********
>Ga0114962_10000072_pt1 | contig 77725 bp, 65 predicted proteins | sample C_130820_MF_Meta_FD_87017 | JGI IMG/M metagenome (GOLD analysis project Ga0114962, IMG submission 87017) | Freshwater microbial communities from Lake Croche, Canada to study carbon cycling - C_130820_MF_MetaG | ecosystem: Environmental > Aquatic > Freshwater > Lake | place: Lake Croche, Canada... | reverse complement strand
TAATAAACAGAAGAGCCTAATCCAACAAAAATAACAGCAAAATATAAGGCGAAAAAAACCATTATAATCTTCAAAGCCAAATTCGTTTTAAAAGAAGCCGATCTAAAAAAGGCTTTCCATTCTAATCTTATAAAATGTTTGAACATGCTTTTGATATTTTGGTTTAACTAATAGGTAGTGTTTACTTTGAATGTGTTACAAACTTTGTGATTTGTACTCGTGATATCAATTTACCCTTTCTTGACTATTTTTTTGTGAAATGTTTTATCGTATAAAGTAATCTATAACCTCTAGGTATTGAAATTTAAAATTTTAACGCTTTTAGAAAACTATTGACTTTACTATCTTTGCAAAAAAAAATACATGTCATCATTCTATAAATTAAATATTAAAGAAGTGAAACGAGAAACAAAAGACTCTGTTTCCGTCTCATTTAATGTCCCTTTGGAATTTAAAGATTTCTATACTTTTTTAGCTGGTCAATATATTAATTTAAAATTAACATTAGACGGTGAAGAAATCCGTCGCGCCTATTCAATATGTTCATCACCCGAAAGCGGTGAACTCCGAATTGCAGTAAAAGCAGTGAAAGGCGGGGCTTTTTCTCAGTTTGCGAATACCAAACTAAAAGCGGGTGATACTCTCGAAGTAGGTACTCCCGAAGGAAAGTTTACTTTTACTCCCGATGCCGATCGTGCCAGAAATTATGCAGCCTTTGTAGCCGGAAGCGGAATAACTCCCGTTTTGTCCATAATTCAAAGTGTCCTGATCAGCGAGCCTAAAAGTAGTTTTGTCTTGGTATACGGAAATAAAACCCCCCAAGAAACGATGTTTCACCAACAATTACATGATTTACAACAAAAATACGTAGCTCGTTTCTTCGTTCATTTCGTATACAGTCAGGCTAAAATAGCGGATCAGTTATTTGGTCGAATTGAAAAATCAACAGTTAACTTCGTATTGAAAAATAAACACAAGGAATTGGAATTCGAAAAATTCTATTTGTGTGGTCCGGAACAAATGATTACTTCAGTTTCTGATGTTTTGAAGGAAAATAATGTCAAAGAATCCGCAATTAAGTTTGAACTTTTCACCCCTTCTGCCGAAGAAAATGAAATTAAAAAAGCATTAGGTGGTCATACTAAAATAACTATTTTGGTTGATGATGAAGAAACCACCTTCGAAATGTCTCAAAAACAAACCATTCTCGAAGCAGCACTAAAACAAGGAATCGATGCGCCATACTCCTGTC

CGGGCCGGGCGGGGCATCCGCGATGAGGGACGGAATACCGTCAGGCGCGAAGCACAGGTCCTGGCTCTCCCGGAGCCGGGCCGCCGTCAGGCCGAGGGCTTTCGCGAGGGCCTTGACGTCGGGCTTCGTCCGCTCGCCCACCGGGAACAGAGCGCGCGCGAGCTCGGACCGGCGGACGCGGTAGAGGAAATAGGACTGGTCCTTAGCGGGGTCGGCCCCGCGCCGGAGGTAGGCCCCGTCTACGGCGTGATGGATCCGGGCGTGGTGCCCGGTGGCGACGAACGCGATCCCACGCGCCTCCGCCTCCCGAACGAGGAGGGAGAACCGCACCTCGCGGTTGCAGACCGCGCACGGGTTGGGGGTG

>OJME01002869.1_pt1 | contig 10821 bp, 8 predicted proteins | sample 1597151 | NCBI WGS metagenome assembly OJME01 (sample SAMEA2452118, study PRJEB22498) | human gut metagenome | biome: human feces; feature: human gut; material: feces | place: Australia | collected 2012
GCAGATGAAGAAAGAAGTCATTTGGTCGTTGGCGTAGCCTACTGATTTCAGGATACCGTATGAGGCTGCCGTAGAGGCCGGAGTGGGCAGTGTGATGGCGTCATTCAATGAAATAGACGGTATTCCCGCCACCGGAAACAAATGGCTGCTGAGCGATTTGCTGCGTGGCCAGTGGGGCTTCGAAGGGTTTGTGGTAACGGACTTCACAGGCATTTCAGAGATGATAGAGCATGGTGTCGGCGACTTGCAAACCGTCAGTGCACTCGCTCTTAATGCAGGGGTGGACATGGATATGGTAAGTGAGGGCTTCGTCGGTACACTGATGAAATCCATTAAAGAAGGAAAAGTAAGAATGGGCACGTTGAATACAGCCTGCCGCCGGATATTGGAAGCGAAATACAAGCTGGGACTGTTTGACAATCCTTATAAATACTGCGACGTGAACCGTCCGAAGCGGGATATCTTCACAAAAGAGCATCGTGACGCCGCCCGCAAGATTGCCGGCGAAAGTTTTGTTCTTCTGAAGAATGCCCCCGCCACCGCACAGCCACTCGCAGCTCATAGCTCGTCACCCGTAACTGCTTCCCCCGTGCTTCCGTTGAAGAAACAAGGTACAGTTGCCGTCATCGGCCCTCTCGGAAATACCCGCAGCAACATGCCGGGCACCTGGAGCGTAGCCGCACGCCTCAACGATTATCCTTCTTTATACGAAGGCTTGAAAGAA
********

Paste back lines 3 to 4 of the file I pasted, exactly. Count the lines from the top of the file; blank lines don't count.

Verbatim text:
CGGGCCGGGCGGGGCATCCGCGATGAGGGACGGAATACCGTCAGGCGCGAAGCACAGGTCCTGGCTCTCCCGGAGCCGGGCCGCCGTCAGGCCGAGGGCTTTCGCGAGGGCCTTGACGTCGGGCTTCGTCCGCTCGCCCACCGGGAACAGAGCGCGCGCGAGCTCGGACCGGCGGACGCGGTAGAGGAAATAGGACTGGTCCTTAGCGGGGTCGGCCCCGCGCCGGAGGTAGGCCCCGTCTACGGCGTGATGGATCCGGGCGTGGTGCCCGGTGGCGACGAACGCGATCCCACGCGCCTCCGCCTCCCGAACGAGGAGGGAGAACCGCACCTCGCGGTTGCAGACCGCGCACGGGTTGGGGGTG

>OJME01002869.1_pt1 | contig 10821 bp, 8 predicted proteins | sample 1597151 | NCBI WGS metagenome assembly OJME01 (sample SAMEA2452118, study PRJEB22498) | human gut metagenome | biome: human feces; feature: human gut; material: feces | place: Australia | collected 2012